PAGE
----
Is Guinness Really Good for You? | Arts & Culture | Smithsonian

Is Guinness Really Good for You?

St. Patrick’s Day is the one holiday when eating your greens can mean cupcakes, beer, even bacon

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An old Guinness poster, courtesy of Flickr user Joan_Thewlis

Happy St. Patrick’s Day, the one day of the year when eating your greens can mean cupcakes, beer, even bacon.

It’s oddly appropriate that we celebrate our country’s Irish heritage by binging on fatty food and drink; after all, Ireland is the home of the fry-up, a typical breakfast consisting of fried eggs, bacon (rashers), sausages and black pudding (made from pig’s blood), with a few other fried things thrown in for good measure. Not surprisingly, Ireland’s also near the top of the list of countries with the highest heart disease death rates.

But there is some good health-related news on the Irish front: You know those charming old Guinness beer ads that proclaim it to be good for you? Turns out, they might be right—though not for the reasons originally thought.

Back in the 1920s, when the “Guinness is Good for You” slogan was introduced, the claim was based on market research that found that people felt good after they drank a pint of the dark and foamy stout. Um, duh.

This flimsy claim was eventually bolstered by the fact that Guinness contains iron. Pregnant women were even advised to have an occasional pint. Of course, it would take something like a dozen pints a day for a woman to get her recommended daily allowance of iron, in which case the alcohol and calories would cause more harm than good.

But another health benefit was discovered in 2003: stout beer like Guinness (as opposed to lager and other light beer) is high in the antioxidant compounds called flavonoids—similar to those found in red wine, tea and chocolate—that can reduce the risk of heart attack from blood clotting. Researchers at the University of Wisconsin carried out laboratory tests on dogs (Irish setters, I wonder?) with clogged arteries, comparing the effects of Guinness and Heineken. Only those dogs fed Guinness had reduced clotting.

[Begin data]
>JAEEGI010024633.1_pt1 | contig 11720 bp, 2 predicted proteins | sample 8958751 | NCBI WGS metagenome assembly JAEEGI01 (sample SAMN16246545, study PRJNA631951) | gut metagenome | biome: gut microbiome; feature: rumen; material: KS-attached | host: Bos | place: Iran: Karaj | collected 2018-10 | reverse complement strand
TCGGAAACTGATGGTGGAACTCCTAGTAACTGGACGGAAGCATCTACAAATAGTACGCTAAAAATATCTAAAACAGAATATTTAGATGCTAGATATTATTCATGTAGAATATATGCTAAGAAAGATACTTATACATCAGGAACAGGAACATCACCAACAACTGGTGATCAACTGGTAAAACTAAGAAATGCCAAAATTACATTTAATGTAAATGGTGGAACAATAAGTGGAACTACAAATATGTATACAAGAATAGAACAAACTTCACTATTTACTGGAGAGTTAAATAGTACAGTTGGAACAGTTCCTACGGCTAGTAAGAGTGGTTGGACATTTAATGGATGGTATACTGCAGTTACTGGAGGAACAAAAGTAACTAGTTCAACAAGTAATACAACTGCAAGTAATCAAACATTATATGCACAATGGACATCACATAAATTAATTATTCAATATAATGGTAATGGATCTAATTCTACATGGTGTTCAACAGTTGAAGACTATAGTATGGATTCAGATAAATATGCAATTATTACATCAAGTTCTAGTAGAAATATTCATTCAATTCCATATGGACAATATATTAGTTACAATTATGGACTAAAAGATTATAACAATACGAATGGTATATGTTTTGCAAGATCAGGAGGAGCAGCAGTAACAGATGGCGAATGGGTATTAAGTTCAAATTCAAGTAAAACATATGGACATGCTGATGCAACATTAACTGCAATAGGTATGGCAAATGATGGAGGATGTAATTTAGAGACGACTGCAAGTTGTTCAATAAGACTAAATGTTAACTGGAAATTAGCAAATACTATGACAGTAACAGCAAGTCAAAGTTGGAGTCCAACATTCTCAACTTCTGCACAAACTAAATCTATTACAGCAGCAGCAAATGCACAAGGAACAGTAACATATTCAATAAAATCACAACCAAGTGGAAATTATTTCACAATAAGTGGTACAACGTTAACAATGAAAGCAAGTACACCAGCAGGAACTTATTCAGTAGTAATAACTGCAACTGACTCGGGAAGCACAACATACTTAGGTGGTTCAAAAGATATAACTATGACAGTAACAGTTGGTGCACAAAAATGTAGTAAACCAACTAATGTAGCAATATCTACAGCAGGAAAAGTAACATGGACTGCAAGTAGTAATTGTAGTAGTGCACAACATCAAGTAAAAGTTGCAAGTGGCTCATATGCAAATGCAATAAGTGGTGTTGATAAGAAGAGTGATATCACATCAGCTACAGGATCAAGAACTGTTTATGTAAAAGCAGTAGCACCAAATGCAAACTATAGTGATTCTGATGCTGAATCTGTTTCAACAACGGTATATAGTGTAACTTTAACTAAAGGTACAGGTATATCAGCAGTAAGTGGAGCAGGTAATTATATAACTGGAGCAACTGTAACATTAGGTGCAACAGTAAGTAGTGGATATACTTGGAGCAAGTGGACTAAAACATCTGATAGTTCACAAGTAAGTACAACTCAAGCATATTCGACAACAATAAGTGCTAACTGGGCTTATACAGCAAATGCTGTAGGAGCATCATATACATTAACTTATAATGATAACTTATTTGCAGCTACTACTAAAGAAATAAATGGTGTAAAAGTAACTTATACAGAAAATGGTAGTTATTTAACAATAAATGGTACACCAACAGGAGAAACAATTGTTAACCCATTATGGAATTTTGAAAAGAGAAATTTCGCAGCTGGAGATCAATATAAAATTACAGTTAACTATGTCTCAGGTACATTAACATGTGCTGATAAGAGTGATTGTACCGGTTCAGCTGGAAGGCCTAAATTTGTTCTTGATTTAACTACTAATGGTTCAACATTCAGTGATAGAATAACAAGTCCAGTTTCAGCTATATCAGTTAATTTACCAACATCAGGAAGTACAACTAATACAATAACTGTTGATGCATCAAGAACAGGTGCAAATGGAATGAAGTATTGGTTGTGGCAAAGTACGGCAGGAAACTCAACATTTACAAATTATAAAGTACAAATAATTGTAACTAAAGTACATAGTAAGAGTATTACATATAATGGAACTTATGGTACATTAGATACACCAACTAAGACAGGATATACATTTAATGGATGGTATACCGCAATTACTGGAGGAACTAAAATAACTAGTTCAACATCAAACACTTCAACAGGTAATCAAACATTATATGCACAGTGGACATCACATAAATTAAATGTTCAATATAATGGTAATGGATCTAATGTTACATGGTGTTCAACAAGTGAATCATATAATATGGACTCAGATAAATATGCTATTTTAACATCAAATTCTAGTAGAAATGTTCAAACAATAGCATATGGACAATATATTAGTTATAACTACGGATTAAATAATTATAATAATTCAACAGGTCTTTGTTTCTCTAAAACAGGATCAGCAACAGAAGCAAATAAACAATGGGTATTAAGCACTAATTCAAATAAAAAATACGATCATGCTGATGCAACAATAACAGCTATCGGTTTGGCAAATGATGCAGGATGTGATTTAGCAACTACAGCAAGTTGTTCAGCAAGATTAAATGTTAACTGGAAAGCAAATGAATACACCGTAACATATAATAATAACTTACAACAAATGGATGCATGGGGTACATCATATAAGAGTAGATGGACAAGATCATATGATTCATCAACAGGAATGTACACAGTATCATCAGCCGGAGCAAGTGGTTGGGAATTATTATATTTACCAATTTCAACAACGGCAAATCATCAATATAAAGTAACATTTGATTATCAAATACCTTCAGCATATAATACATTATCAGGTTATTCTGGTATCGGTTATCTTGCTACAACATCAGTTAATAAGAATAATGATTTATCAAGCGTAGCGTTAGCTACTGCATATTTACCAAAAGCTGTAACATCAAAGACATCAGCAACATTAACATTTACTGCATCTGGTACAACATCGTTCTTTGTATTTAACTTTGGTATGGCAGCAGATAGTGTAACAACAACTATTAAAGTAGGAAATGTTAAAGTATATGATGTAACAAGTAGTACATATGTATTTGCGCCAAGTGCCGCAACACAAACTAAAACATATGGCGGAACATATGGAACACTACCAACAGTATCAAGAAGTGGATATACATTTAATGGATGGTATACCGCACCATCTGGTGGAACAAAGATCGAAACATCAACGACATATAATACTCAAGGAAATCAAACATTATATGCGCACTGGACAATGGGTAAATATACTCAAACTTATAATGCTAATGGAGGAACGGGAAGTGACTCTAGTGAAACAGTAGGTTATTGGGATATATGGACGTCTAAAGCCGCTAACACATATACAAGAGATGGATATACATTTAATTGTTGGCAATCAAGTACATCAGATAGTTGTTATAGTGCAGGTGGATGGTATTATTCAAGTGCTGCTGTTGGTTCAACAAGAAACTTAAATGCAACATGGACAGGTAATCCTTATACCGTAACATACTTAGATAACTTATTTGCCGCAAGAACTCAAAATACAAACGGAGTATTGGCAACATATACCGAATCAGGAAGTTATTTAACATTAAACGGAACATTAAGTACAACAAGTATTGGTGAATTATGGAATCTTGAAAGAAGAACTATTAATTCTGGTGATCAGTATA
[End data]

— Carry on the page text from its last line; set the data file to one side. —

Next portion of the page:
In the interest of having a heart-healthy St. Pat’s Day, I decided to double my antioxidant dose by baking a Chocolate Guinness Cake. A little tip from this novice baker: measure the amount of Guinness carefully. I lost track of how much I put in, and ended up with a cake batter volcano in my oven. Luckily, I was able to scoop out about a 1/3 of the batter and bake the remainder. I doubt it came out the way it was supposed to, but it was still pretty delicious—moist and flavorful.

And one last interesting fact I learned about Guinness—it isn’t vegan; it (and some other beers) contains isinglass, a fish product used in the clarifying process to get rid of excess yeast. Be sure to share that little nugget of wisdom at the pub tonight.

Now, get out there and celebrate.



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About Lisa Bramen
Lisa Bramen

Lisa Bramen was a frequent contributor to Smithsonian.com's Food and Think blog. She is based in northern New York and is also an associate editor at Adirondack Life magazine.

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